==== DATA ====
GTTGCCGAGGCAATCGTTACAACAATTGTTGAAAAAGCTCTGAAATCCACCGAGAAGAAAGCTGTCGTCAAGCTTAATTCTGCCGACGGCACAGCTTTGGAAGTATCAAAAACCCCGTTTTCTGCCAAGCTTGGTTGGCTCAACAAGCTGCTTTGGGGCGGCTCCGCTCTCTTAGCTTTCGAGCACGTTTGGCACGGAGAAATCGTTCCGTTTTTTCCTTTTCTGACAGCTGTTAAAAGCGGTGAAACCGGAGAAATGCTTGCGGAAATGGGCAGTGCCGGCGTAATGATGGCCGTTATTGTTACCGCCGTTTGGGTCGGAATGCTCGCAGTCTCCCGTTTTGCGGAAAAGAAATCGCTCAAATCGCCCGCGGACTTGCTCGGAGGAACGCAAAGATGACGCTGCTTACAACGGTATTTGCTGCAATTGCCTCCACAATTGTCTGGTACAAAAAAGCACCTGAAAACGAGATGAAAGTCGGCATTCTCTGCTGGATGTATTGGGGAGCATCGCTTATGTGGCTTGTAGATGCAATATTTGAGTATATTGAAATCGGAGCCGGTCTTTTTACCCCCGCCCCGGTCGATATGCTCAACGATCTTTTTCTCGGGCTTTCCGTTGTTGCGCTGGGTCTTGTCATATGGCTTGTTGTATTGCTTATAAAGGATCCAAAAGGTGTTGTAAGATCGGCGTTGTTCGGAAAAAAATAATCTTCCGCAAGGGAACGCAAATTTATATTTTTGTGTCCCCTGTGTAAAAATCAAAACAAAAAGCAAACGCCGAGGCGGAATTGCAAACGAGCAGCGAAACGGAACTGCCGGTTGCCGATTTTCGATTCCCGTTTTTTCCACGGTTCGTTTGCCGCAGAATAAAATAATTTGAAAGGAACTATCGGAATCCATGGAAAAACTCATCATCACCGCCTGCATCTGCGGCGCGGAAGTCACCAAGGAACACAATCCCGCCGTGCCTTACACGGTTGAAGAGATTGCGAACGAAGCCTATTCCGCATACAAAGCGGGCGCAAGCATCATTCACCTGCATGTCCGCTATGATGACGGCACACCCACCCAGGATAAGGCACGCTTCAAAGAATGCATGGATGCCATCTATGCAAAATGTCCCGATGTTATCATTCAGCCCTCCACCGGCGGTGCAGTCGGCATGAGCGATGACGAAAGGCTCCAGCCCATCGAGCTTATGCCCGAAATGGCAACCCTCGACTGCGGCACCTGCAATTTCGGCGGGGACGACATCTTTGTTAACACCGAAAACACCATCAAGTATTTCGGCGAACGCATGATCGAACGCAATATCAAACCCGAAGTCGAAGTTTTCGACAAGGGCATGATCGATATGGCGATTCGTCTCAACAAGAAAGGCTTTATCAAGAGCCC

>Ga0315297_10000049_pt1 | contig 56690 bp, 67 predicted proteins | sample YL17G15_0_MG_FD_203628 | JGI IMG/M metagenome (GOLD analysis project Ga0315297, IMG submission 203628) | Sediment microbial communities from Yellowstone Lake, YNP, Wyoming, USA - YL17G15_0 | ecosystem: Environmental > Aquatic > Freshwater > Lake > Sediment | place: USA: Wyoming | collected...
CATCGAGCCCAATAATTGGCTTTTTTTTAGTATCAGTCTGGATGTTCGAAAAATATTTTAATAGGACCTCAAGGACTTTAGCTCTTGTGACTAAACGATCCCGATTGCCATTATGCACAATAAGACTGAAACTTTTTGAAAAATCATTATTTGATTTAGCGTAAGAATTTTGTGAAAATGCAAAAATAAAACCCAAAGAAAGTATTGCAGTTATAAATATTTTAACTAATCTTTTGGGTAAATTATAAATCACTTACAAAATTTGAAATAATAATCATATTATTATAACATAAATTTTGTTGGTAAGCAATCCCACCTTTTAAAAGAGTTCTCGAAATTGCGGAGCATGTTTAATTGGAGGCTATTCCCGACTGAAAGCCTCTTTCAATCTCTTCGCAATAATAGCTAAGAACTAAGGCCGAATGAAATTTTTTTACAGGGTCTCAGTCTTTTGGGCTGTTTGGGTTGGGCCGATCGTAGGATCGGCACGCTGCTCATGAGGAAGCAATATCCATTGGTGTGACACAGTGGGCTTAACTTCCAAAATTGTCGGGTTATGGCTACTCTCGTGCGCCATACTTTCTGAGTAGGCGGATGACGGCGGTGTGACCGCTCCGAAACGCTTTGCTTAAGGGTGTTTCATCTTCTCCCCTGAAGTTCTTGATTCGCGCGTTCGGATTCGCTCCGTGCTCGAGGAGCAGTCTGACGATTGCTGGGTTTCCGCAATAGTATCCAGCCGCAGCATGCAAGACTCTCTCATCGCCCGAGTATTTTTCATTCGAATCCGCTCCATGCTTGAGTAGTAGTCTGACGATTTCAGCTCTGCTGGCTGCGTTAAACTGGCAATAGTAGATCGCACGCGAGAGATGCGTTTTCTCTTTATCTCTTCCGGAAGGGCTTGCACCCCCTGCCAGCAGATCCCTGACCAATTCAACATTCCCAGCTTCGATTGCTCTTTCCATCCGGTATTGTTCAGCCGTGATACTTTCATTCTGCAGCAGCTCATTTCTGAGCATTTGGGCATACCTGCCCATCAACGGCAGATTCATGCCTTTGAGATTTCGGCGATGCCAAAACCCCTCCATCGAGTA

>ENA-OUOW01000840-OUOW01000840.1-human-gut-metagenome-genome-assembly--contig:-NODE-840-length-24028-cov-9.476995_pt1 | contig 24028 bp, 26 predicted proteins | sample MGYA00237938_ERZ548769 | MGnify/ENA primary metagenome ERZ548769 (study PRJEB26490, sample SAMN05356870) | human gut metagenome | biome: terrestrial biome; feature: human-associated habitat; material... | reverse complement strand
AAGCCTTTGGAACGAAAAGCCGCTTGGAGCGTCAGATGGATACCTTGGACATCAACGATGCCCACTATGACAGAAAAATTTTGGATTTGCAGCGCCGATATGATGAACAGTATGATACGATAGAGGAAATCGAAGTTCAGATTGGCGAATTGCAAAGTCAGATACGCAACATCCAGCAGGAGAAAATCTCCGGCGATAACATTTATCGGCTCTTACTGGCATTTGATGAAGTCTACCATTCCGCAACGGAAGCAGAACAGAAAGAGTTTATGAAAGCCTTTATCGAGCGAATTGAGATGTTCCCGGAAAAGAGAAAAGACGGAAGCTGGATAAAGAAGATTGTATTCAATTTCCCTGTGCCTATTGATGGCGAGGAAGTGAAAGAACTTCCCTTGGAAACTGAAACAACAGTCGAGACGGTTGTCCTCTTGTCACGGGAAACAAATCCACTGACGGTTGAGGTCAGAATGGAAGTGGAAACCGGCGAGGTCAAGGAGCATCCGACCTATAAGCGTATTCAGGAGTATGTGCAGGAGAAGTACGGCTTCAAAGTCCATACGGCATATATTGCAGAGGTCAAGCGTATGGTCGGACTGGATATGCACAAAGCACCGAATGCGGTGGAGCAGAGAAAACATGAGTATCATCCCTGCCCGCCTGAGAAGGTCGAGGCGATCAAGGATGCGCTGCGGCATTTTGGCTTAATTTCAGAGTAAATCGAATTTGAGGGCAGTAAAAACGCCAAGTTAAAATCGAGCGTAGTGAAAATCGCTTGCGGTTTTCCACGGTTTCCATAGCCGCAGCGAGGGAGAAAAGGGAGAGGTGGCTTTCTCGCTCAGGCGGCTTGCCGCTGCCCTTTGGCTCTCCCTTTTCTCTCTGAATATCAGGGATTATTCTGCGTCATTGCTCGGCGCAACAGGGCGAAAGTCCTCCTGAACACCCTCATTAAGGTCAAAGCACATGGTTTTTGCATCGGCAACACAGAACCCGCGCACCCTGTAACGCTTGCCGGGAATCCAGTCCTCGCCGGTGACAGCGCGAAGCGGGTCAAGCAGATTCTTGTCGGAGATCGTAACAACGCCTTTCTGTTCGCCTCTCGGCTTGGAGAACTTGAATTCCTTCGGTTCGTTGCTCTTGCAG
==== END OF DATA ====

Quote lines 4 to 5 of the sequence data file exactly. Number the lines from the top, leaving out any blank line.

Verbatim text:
>ENA-OUOW01000840-OUOW01000840.1-human-gut-metagenome-genome-assembly--contig:-NODE-840-length-24028-cov-9.476995_pt1 | contig 24028 bp, 26 predicted proteins | sample MGYA00237938_ERZ548769 | MGnify/ENA primary metagenome ERZ548769 (study PRJEB26490, sample SAMN05356870) | human gut metagenome | biome: terrestrial biome; feature: human-associated habitat; material... | reverse complement strand
AAGCCTTTGGAACGAAAAGCCGCTTGGAGCGTCAGATGGATACCTTGGACATCAACGATGCCCACTATGACAGAAAAATTTTGGATTTGCAGCGCCGATATGATGAACAGTATGATACGATAGAGGAAATCGAAGTTCAGATTGGCGAATTGCAAAGTCAGATACGCAACATCCAGCAGGAGAAAATCTCCGGCGATAACATTTATCGGCTCTTACTGGCATTTGATGAAGTCTACCATTCCGCAACGGAAGCAGAACAGAAAGAGTTTATGAAAGCCTTTATCGAGCGAATTGAGATGTTCCCGGAAAAGAGAAAAGACGGAAGCTGGATAAAGAAGATTGTATTCAATTTCCCTGTGCCTATTGATGGCGAGGAAGTGAAAGAACTTCCCTTGGAAACTGAAACAACAGTCGAGACGGTTGTCCTCTTGTCACGGGAAACAAATCCACTGACGGTTGAGGTCAGAATGGAAGTGGAAACCGGCGAGGTCAAGGAGCATCCGACCTATAAGCGTATTCAGGAGTATGTGCAGGAGAAGTACGGCTTCAAAGTCCATACGGCATATATTGCAGAGGTCAAGCGTATGGTCGGACTGGATATGCACAAAGCACCGAATGCGGTGGAGCAGAGAAAACATGAGTATCATCCCTGCCCGCCTGAGAAGGTCGAGGCGATCAAGGATGCGCTGCGGCATTTTGGCTTAATTTCAGAGTAAATCGAATTTGAGGGCAGTAAAAACGCCAAGTTAAAATCGAGCGTAGTGAAAATCGCTTGCGGTTTTCCACGGTTTCCATAGCCGCAGCGAGGGAGAAAAGGGAGAGGTGGCTTTCTCGCTCAGGCGGCTTGCCGCTGCCCTTTGGCTCTCCCTTTTCTCTCTGAATATCAGGGATTATTCTGCGTCATTGCTCGGCGCAACAGGGCGAAAGTCCTCCTGAACACCCTCATTAAGGTCAAAGCACATGGTTTTTGCATCGGCAACACAGAACCCGCGCACCCTGTAACGCTTGCCGGGAATCCAGTCCTCGCCGGTGACAGCGCGAAGCGGGTCAAGCAGATTCTTGTCGGAGATCGTAACAACGCCTTTCTGTTCGCCTCTCGGCTTGGAGAACTTGAATTCCTTCGGTTCGTTGCTCTTGCAG